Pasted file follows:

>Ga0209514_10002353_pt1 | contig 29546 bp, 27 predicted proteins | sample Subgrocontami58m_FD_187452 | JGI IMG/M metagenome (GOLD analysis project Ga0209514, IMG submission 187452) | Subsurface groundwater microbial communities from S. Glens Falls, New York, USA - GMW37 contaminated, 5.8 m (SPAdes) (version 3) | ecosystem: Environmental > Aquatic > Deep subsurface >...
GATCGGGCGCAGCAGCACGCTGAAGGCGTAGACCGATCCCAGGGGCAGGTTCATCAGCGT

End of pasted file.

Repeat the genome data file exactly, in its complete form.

>Ga0209514_10002353_pt1 | contig 29546 bp, 27 predicted proteins | sample Subgrocontami58m_FD_187452 | JGI IMG/M metagenome (GOLD analysis project Ga0209514, IMG submission 187452) | Subsurface groundwater microbial communities from S. Glens Falls, New York, USA - GMW37 contaminated, 5.8 m (SPAdes) (version 3) | ecosystem: Environmental > Aquatic > Deep subsurface >...
GATCGGGCGCAGCAGCACGCTGAAGGCGTAGACCGATCCCAGGGGCAGGTTCATCAGCGT